Author: Dr. Karl M. Petruso, Program in Anthropology, University of Texas at Arlington
Albania is a country rich in ancient history, and this richness is reflected in its surviving archaeological remains. Butrinti, Apollonia, Durrës, and Byllis are a few of the better-known sites of classical antiquity; their temples, theatres, and basilicas have impressed visitors for ages. The farther back into the past one goes, however, the less visible are ancient remains in the landscape. Archaeological reconaissance and excavation carried out early in this century turned up meager evidence for human activity going back into the Stone Age, but the systematic investigation of the nature of the earliest human occupation of Albania has only recently begun.
In 1991 a collaborative excavation project was proposed to the Instituti Arkeologjik in Tiranë by the University of Texas at Arlington. The co-directors of the project, Dr. Muzafer Korkuti and Dr. Karl Petruso, along with a staff of archaeologists and other specialists from several countries, have been investigating an extraordinary cave on the Saraqint ridge northwest of the town of Konispol at the southern tip of the country. In four summers of excavation and study funded by the National Endowment for the Humanities and the Institute for Aegean Prehistory, the team has uncovered evidence for the crucial economic and cultural change from hunting and gathering to agriculture, which took place in southeastern Europe in the 7th millenium B.C.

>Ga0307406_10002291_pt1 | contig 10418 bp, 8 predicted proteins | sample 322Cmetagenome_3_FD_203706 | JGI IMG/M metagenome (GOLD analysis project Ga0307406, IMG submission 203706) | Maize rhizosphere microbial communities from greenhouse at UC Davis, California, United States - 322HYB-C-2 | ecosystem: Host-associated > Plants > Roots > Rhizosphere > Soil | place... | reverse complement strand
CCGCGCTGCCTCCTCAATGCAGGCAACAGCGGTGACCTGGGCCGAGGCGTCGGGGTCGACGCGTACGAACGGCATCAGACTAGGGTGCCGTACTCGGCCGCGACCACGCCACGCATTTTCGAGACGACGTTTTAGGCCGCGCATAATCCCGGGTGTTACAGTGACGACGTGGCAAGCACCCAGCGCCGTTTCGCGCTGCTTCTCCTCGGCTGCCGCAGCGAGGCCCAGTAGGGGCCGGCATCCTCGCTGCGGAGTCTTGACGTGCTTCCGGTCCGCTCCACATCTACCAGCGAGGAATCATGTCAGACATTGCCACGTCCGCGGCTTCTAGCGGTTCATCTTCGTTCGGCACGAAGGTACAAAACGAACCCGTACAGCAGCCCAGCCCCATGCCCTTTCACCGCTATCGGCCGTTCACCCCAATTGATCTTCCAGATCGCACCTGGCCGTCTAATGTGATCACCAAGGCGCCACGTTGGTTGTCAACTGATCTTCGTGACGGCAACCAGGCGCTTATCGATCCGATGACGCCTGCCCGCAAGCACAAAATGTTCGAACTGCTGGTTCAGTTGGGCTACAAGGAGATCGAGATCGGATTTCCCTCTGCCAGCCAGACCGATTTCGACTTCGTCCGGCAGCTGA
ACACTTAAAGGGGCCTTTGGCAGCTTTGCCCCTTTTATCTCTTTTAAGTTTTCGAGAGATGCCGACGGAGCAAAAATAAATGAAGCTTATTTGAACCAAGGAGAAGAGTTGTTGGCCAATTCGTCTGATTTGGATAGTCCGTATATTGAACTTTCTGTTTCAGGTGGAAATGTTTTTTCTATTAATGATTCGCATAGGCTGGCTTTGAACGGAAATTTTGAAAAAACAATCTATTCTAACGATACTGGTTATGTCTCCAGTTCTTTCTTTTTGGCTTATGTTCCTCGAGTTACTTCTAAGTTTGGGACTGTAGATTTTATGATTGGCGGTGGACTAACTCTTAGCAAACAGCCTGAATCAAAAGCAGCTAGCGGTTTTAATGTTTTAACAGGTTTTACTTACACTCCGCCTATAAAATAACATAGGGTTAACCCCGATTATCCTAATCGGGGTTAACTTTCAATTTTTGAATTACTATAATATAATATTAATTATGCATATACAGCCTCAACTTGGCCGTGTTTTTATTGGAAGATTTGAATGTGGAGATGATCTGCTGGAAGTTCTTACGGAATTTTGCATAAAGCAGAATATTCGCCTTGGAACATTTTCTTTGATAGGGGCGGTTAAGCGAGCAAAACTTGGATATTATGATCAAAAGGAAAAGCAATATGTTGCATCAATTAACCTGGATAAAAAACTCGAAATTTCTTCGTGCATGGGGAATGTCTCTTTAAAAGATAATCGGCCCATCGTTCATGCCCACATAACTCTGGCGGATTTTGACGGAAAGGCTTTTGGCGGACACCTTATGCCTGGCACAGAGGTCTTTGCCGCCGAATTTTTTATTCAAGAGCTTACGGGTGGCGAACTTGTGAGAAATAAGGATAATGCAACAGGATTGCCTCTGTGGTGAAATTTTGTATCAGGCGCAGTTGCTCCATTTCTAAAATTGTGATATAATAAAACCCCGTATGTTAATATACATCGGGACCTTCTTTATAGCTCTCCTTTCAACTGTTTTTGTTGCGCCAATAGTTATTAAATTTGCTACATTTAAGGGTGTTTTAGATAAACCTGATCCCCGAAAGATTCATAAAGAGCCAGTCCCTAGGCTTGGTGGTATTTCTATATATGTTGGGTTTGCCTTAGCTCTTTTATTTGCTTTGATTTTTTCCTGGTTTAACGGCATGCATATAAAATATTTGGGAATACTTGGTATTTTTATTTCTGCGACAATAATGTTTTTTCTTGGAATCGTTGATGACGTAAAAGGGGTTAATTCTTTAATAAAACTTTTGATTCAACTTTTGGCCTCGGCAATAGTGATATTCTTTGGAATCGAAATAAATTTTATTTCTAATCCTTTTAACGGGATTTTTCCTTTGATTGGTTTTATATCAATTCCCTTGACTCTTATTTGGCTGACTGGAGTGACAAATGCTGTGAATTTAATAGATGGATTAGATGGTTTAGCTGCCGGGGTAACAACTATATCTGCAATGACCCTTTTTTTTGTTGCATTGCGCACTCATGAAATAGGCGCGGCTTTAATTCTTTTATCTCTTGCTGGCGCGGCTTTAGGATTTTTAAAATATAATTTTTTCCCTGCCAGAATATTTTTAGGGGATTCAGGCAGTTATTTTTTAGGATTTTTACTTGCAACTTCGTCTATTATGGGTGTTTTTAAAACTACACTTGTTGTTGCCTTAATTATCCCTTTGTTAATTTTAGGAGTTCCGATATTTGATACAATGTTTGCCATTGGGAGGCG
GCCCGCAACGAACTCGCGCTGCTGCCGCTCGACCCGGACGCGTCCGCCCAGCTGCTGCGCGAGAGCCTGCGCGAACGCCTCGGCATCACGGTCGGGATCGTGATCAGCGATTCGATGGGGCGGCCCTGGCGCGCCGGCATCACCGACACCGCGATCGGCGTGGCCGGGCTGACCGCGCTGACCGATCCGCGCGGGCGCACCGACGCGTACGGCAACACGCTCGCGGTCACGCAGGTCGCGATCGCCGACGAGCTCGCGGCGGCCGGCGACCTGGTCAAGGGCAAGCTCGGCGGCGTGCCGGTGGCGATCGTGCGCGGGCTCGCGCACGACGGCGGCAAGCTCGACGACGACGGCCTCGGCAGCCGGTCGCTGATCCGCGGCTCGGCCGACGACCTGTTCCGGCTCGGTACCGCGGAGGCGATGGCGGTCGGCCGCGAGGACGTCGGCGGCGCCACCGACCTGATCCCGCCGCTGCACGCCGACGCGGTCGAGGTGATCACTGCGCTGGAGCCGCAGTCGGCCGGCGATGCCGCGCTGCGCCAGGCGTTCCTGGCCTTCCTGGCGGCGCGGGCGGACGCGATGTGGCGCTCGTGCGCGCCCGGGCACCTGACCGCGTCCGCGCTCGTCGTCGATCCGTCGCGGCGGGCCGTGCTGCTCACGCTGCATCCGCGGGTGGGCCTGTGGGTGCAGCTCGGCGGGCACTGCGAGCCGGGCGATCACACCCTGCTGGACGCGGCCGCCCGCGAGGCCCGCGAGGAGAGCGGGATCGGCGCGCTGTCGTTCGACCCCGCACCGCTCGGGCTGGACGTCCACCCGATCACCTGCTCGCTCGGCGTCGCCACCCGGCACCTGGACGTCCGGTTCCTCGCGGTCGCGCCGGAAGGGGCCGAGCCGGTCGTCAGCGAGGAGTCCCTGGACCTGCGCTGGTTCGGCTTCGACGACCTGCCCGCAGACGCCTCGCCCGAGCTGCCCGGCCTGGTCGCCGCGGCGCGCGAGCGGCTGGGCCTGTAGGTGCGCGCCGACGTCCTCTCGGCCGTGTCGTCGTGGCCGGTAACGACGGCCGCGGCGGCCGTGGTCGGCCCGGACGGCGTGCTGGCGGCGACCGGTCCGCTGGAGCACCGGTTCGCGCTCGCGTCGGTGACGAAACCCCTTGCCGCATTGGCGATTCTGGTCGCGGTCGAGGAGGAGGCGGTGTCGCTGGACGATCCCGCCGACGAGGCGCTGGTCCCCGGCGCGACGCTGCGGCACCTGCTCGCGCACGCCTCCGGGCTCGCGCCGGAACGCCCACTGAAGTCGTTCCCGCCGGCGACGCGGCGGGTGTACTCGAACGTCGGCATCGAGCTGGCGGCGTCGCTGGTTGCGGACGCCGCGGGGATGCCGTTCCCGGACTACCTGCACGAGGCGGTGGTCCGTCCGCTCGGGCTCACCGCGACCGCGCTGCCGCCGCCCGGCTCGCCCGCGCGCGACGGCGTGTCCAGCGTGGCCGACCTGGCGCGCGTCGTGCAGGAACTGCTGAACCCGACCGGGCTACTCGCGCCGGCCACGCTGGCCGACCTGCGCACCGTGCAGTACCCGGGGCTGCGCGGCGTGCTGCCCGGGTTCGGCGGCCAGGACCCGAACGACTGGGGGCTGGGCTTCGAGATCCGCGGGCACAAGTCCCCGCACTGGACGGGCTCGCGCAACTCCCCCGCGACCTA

While the earliest occupation in the Konispol Cave apparently goes back some 20,000 years into the Paleolithic period (according to our radiocarbon dates), the site was most intensively occupied in the Neolithic, or late Stone Age, from about 6000-2500 B.C. The finds are prosaic, consisting mostly of utilitarian ceramic pottery, chipped stone tools, bones of animals, and carbonized seeds. Reconstructed profile of excavated pot dating to late 6th-early 5th millenia B.C.
The faunal remains are especially copious, and show clearly the transition from hunting (e.g., wild pig, deer, and bovids) to a concentration on sheep and goat, which formed the basis of pastoral nomadism and eventually — along wth wheat and barley, and later olive and grape — a fully mixed farming economy. These livestock and crops still form the economic basis of villages throughout the Mediterranean today; indeed, a local goatherd still uses our cave when we are not on site, as he moves his stock through the hills seeking pasturage for them.
There was sporadic use of the cave in subsequent millenia, including the Bronze Age and Early Iron Age (2nd-1st millenia B.C.). From late classical stratigraphic levels (4th-1st centuries B.C.) we have excavated terracota figurines which suggest that the cave was used as a cult site at that time.
These artifacts and organic remains are the fragmentary residue of a cultural context and an economic adaptation to the landscape that was so successful that it has changed very little over the millenia. As our research project now winds down and prepares for final publication, we are confident that we will be able to document the nature of the transition to farming in this part of the Balkans, and thus fill in one more small piece in the jigsaw puzzle of the archaeology of Albania.